Category: PreviewsHits: 5537
A person realizes just how long they've been gaming when they are able to recall playing one of the original games to introduce Dungeons & Dragons to the PC, Pool of Radiance. Released in 1988 by SSI, the game was revolutionary for its time and offered a means for D&D enthusiasts to enjoy their favorite pastime without the need to gather a group of friends. And now, almost fourteen years later, we are about to see a rebirth of this classic in the form of Pool of Radiance: Ruins of Myth Drannor.
With RoMD, Stormfront introduces us to the first D&D PC game that incorporates many of the recently released 3rd edition rules. In addition to many of the standard D&D character classes and races, character creation in PoR offers the choice of the Barbarian, Monk, and Sorcerer classes, as well as the Half-Orc race. For more creation choices, all races now have the option to become any class, contrary to the restrictions in 2nd edition. Each character is presented with a point system for optimizing their attributes, removing the need to spend a considerable amount of time rolling them until you're happy with the outcome.
After each character is created, you can begin adding them to a party of up to four characters, with two slots available for NPCs later in the game. Each character is able to advance to a maximum of sixteenth level, but can attain the level cap in more than one class, allowing the possibility of a powerful multi-class character such as a level 16-16 Rogue/Sorcerer. With theadherence to the 3rd edition rules, literally any class combinations are allowed, contrary to the limited multiclassing of 2nd edition AD&D games.
As characters advance, they will acquire skills and feats, which are both new to D&D with the 3rd edition rules. Skills allow a character to do things like search for hidden doors and traps, or bandage a wounded party member. Obviously, some skills will be easier for certain character classes, but every class is at least somewhat proficient with most of them. Feats offer some sort of powerful advantage to the character, and are specific to each class. Fighters, for instance, gain a feat called "Cleave" which allows them to follow through on a powerful swing to attack more than one adjacent opponent in a single combat turn. Sorcerers, on the other hand, gain feats like "Toughness", which grants an additional three hit points to help them endure the many battles in the game.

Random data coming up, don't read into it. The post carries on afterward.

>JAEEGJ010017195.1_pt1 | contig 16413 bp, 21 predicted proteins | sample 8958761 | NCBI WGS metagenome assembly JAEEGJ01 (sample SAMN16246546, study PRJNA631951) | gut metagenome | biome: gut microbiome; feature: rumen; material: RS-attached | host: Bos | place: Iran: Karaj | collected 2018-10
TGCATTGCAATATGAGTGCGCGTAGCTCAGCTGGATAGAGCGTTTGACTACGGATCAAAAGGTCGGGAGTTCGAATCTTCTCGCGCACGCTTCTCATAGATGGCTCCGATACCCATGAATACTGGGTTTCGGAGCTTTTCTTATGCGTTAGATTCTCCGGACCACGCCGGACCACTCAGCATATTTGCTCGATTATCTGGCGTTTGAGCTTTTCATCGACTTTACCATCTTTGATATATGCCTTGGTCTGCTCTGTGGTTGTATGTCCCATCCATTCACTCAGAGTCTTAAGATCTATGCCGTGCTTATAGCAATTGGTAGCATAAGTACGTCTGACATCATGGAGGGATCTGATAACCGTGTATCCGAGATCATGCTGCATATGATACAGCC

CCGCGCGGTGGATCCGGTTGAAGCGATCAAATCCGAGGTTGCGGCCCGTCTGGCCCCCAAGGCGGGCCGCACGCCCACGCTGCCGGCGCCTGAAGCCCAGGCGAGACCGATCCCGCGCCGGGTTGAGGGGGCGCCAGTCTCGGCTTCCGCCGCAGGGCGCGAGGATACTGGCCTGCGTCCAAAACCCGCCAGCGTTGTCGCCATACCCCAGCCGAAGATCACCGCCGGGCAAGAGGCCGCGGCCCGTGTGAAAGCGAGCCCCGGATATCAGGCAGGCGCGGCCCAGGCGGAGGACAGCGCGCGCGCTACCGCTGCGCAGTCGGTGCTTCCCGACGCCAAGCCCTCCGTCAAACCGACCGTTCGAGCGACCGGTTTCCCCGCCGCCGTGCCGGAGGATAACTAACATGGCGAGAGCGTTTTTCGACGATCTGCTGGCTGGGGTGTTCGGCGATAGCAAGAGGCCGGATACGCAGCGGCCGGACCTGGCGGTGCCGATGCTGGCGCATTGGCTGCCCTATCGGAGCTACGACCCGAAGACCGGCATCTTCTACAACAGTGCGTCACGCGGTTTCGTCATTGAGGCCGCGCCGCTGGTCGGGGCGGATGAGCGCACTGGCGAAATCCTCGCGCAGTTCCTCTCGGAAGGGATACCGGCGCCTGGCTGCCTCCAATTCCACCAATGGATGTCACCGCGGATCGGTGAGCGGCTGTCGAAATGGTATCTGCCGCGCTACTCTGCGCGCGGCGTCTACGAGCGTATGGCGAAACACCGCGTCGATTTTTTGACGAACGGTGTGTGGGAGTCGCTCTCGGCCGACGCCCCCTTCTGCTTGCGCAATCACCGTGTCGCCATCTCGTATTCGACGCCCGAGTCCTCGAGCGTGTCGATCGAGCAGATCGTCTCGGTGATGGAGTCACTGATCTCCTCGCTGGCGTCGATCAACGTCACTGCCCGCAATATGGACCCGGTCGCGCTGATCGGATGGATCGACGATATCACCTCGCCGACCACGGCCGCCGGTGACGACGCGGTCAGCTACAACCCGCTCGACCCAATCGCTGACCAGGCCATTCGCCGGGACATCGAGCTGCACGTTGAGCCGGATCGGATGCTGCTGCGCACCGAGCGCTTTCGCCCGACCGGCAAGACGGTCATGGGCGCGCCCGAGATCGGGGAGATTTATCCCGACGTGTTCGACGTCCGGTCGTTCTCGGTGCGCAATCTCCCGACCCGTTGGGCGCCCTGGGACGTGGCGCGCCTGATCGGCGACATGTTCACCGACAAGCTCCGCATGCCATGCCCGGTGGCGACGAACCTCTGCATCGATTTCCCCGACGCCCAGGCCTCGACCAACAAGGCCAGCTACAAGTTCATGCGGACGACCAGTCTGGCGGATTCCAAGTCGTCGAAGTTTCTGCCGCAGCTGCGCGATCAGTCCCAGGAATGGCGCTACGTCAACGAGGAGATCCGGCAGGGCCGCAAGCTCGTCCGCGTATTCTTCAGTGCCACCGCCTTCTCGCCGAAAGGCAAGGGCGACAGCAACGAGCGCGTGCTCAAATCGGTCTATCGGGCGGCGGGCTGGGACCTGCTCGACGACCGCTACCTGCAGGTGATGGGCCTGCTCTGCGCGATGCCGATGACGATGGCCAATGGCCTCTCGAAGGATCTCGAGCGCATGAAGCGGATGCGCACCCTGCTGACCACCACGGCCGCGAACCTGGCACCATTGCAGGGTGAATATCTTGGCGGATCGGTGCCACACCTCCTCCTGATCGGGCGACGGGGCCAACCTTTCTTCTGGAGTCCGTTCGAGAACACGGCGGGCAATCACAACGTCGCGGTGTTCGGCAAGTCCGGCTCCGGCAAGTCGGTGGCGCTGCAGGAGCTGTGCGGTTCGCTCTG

Along with the previous gains, which are based on a character's level, you're bound to find an abundance of magical items that will further enhance your characters' abilities and ultimately increase your party's longevity. Equipping a character with a new trinket is done through an inventory screen similar to the one in Blizzard's Diablo or its sequel. You simply click and drag the newfound item onto the character's revolving avatar and they will equip it (assuming their race and class allow it). For those of you who like to give your characters a unique look, you'll be happy to hear that Pool of Radiance will adjust your character's adventuring graphic to reflect what he or she is wearing. Thus, if you want to wear leather armor, red boots, and wield a scimitar... well, that's exactly how you'll look.
Your adventure first begins in Myth Drannor, the once spectacular elven city that has since fallen into ruin. Here you'll discover that the band of heroes previously sent by Elminster have met their fate, leaving your party to continue their quest in finding and destroying the reawakened Pool of Radiance in New Phlan. Your investigations will bring you to many areas of the Forgotten Realms and put you up against some of Faerun's greatest foes, including the scarred mages from the organization called the Cult of the Dragon.